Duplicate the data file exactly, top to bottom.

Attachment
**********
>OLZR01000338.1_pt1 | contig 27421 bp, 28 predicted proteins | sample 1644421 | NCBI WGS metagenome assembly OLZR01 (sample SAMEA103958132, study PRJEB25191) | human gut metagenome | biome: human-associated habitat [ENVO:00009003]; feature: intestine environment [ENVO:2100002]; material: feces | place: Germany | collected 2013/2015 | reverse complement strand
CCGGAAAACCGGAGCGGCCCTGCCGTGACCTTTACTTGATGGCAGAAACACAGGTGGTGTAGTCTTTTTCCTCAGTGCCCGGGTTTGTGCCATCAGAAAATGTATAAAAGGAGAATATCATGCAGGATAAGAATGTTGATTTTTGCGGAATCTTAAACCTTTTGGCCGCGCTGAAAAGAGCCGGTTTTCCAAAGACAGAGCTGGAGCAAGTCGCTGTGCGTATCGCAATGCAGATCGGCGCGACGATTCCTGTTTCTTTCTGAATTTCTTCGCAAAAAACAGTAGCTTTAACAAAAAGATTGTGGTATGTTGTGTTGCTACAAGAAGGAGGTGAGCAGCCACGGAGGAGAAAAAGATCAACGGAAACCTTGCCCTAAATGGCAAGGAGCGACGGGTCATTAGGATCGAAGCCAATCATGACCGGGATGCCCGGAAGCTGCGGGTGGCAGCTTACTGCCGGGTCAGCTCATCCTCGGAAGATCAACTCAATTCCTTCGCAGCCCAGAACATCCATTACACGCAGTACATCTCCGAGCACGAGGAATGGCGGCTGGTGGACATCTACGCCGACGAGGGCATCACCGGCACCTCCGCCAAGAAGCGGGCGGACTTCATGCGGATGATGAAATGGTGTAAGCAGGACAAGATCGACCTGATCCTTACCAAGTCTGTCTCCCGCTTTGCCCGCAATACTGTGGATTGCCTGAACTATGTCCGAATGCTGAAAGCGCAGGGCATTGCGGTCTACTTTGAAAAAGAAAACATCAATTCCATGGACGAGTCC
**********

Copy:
>OLZR01000338.1_pt1 | contig 27421 bp, 28 predicted proteins | sample 1644421 | NCBI WGS metagenome assembly OLZR01 (sample SAMEA103958132, study PRJEB25191) | human gut metagenome | biome: human-associated habitat [ENVO:00009003]; feature: intestine environment [ENVO:2100002]; material: feces | place: Germany | collected 2013/2015 | reverse complement strand
CCGGAAAACCGGAGCGGCCCTGCCGTGACCTTTACTTGATGGCAGAAACACAGGTGGTGTAGTCTTTTTCCTCAGTGCCCGGGTTTGTGCCATCAGAAAATGTATAAAAGGAGAATATCATGCAGGATAAGAATGTTGATTTTTGCGGAATCTTAAACCTTTTGGCCGCGCTGAAAAGAGCCGGTTTTCCAAAGACAGAGCTGGAGCAAGTCGCTGTGCGTATCGCAATGCAGATCGGCGCGACGATTCCTGTTTCTTTCTGAATTTCTTCGCAAAAAACAGTAGCTTTAACAAAAAGATTGTGGTATGTTGTGTTGCTACAAGAAGGAGGTGAGCAGCCACGGAGGAGAAAAAGATCAACGGAAACCTTGCCCTAAATGGCAAGGAGCGACGGGTCATTAGGATCGAAGCCAATCATGACCGGGATGCCCGGAAGCTGCGGGTGGCAGCTTACTGCCGGGTCAGCTCATCCTCGGAAGATCAACTCAATTCCTTCGCAGCCCAGAACATCCATTACACGCAGTACATCTCCGAGCACGAGGAATGGCGGCTGGTGGACATCTACGCCGACGAGGGCATCACCGGCACCTCCGCCAAGAAGCGGGCGGACTTCATGCGGATGATGAAATGGTGTAAGCAGGACAAGATCGACCTGATCCTTACCAAGTCTGTCTCCCGCTTTGCCCGCAATACTGTGGATTGCCTGAACTATGTCCGAATGCTGAAAGCGCAGGGCATTGCGGTCTACTTTGAAAAAGAAAACATCAATTCCATGGACGAGTCC